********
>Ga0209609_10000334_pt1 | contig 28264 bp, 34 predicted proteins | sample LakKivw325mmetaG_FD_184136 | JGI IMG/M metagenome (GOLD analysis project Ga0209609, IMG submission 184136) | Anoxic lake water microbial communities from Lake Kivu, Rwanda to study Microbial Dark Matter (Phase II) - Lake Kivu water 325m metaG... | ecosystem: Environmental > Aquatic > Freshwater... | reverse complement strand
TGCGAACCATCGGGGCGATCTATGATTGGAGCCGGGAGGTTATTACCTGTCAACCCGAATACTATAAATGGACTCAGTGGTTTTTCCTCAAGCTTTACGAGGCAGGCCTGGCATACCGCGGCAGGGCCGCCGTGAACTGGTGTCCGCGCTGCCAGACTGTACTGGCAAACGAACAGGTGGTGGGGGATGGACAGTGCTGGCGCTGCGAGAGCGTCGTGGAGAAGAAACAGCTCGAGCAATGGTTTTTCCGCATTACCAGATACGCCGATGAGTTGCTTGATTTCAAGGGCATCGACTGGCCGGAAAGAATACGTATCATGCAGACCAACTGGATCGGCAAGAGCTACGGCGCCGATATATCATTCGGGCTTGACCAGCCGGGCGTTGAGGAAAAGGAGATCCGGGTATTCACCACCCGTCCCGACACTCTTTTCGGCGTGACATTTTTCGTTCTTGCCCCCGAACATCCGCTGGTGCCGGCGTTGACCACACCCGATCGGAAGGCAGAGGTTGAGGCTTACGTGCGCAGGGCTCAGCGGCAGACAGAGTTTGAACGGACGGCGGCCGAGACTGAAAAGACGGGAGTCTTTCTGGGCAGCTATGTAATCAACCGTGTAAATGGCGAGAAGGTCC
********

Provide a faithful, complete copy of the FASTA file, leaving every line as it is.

>Ga0209609_10000334_pt1 | contig 28264 bp, 34 predicted proteins | sample LakKivw325mmetaG_FD_184136 | JGI IMG/M metagenome (GOLD analysis project Ga0209609, IMG submission 184136) | Anoxic lake water microbial communities from Lake Kivu, Rwanda to study Microbial Dark Matter (Phase II) - Lake Kivu water 325m metaG... | ecosystem: Environmental > Aquatic > Freshwater... | reverse complement strand
TGCGAACCATCGGGGCGATCTATGATTGGAGCCGGGAGGTTATTACCTGTCAACCCGAATACTATAAATGGACTCAGTGGTTTTTCCTCAAGCTTTACGAGGCAGGCCTGGCATACCGCGGCAGGGCCGCCGTGAACTGGTGTCCGCGCTGCCAGACTGTACTGGCAAACGAACAGGTGGTGGGGGATGGACAGTGCTGGCGCTGCGAGAGCGTCGTGGAGAAGAAACAGCTCGAGCAATGGTTTTTCCGCATTACCAGATACGCCGATGAGTTGCTTGATTTCAAGGGCATCGACTGGCCGGAAAGAATACGTATCATGCAGACCAACTGGATCGGCAAGAGCTACGGCGCCGATATATCATTCGGGCTTGACCAGCCGGGCGTTGAGGAAAAGGAGATCCGGGTATTCACCACCCGTCCCGACACTCTTTTCGGCGTGACATTTTTCGTTCTTGCCCCCGAACATCCGCTGGTGCCGGCGTTGACCACACCCGATCGGAAGGCAGAGGTTGAGGCTTACGTGCGCAGGGCTCAGCGGCAGACAGAGTTTGAACGGACGGCGGCCGAGACTGAAAAGACGGGAGTCTTTCTGGGCAGCTATGTAATCAACCGTGTAAATGGCGAGAAGGTCC